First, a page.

Review: The Magic Money Tree and Other Economic Tales
“What I shall argue”, writes Lorenzo Forni in The Magic Money Tree, “is that the main principles of economics remain unchanged; it is only the circumstances in which they operate…
On Friday, I wrote that:
When he issued his stay-at-home order (SHO) on March 25th, Gov. Walz said that it was already impossible to lessen the number of Minnesotans who will become infected with Covid-19. The point of the SHO, he said, was to ‘flatten the curve’, pushing down the peak of infections by slowing the spread of the virus so that the health system’s ability to cope would not be overwhelmed: “The thing that Minnesota is going to do is ensure if you need an ICU, it’s there.”
The disaster in Minnesota’s care homes notwithstanding, the state government has accomplished what it set out to achieve when it issued the SHO on March 25th. Indeed, it achieved it nearly four months ago:
On April 29th, Gov. Walz announced:
“I today can comfortably tell you that, when we hit our peak — and it’s still projected to be about a month away — if you need an ICU bed and you need a ventilator, you will get it in Minnesota.”
At that time, Version 2 of the state’s infamous model forecast a peak of 3,700 Minnesotans needing ICU treatment for Covid-19 on July 13th. Version 3 forecast a peak of 3,397 on June 29th. In fact, the peak – so far – came on May 30th with 263 Minnesotans needing ICU treatment. And now, Minnesota has 1,049 ICU beds out of 1,222 in use with a capacity of 2,182 at 72 hours notice.
But now comes this creepy new video from the Minnesota Department of Health:
— 🇺🇸🇺🇸MN Mom 808🇺🇸🇺🇸 (@mnmom808) August 22, 2020
Part of the script reads:
“But to remain safe, in the long run, its up to us all to take actions that don’t just slow the spread of Covid, but collectively overcome it…There is no return to normal, but, going forward, we will return to something more”
This is a direct repudiation of Gov. Walz analysis of March 25th: that the spread of Covid-19 can only be slowed, not stopped. It is also a direct repudiation of his ‘Two weeks to flatten the curve’ strategy: these measures will, we are now told, stay in place until the virus is completely eliminated. And, finally the prospect of us getting our old lives back is gone. This, the state government now tells us, is the new normal.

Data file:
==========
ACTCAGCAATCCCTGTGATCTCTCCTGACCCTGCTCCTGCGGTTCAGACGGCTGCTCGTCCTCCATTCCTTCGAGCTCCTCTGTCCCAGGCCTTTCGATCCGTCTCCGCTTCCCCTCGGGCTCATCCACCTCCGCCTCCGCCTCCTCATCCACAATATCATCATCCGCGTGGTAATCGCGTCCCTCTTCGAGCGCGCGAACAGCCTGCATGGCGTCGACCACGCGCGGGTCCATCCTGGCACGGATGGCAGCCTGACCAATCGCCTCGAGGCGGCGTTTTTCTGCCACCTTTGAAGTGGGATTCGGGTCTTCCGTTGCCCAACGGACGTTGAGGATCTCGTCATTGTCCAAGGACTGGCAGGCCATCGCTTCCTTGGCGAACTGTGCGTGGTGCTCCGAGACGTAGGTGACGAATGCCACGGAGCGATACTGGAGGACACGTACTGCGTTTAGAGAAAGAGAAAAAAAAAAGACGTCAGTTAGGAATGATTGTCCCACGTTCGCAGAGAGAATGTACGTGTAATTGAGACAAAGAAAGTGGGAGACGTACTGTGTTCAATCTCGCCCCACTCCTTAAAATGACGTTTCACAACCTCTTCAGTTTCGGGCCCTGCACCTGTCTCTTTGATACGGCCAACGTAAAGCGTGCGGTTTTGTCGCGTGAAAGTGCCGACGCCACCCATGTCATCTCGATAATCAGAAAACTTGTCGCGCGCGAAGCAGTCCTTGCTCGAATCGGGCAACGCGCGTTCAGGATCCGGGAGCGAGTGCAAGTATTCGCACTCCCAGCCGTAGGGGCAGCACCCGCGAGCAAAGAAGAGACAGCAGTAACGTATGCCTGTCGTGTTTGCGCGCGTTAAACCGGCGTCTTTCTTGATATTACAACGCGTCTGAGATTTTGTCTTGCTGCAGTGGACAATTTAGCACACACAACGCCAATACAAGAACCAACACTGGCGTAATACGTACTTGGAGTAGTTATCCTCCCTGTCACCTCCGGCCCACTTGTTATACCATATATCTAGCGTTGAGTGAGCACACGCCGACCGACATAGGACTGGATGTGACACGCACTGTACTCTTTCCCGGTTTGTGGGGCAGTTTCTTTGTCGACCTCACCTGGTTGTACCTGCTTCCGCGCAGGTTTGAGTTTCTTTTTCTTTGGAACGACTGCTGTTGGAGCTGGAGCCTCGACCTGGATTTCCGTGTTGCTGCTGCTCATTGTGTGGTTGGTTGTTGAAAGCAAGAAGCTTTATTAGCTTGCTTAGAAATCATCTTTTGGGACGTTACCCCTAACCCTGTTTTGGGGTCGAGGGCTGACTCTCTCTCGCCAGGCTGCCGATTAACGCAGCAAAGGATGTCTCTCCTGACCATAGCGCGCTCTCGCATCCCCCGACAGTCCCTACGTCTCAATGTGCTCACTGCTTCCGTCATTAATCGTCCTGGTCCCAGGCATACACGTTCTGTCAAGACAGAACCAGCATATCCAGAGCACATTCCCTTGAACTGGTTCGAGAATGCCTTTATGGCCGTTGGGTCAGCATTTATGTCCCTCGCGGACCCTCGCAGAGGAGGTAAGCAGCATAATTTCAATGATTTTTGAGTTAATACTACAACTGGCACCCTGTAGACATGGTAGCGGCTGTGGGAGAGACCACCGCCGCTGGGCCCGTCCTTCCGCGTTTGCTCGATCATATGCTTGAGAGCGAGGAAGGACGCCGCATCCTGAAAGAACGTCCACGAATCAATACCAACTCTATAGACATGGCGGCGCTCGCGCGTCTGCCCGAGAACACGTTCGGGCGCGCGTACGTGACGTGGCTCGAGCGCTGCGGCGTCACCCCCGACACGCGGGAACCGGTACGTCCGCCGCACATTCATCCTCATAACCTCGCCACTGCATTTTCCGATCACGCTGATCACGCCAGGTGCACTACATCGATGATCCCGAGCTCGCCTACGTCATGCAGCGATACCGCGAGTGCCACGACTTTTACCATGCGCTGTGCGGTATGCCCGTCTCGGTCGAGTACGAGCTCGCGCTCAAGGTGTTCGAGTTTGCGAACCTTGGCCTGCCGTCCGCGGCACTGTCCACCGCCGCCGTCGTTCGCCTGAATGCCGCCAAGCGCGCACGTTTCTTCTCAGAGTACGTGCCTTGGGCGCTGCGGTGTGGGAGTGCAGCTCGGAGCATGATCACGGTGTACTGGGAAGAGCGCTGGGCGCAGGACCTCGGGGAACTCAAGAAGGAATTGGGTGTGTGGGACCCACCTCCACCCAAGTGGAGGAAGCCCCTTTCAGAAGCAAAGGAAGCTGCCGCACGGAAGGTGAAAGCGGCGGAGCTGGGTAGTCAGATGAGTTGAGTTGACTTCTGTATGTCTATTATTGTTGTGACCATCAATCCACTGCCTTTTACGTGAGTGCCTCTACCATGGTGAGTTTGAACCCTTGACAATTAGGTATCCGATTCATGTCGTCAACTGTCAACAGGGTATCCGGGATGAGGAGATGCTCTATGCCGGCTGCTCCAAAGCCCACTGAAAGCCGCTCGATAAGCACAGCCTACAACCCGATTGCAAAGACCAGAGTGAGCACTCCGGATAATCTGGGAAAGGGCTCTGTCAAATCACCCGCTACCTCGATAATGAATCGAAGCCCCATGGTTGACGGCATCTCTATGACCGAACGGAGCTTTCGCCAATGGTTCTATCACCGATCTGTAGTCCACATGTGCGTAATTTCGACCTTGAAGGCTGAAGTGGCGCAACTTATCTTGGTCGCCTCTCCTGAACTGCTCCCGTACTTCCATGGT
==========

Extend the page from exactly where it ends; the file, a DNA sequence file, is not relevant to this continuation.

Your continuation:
This, when just 0.7% of Covid-19 cases outside care homes in Minnesota have resulted in death. It is also not clear that such an aim is even possible. The BBC reported last week:
Coronavirus will be present “forever in some form or another”, a member of the government’s Scientific Advisory Group for Emergencies (Sage) has said.
Sir Mark Walport said people would need to be vaccinated at regular intervals.
Sir Mark said denser populations and travel meant the virus spread easily.
He also said the world population was now much larger than in 1918.
Speaking to BBC Radio 4’s Today programme, Sir Mark said that, in order to control the pandemic, “global vaccination” would be required, but coronavirus would not be a disease like smallpox “which could be eradicated by vaccination”.
“This is a virus that is going to be with us forever in some form or another, and almost certainly will require repeated vaccinations,” he said.
“So, a bit like flu, people will need re-vaccination at regular intervals.”
“Buckle it up for a few more weeks,” Gov. Walz said, nearly 22 weeks ago. Somewhere along the line we went from ‘Two weeks to flatten the curve’ to ‘Indefinitely to eliminate the virus completely’, and it happened without anybody telling us.
John Phelan is an economist at the Center of the American Experiment.
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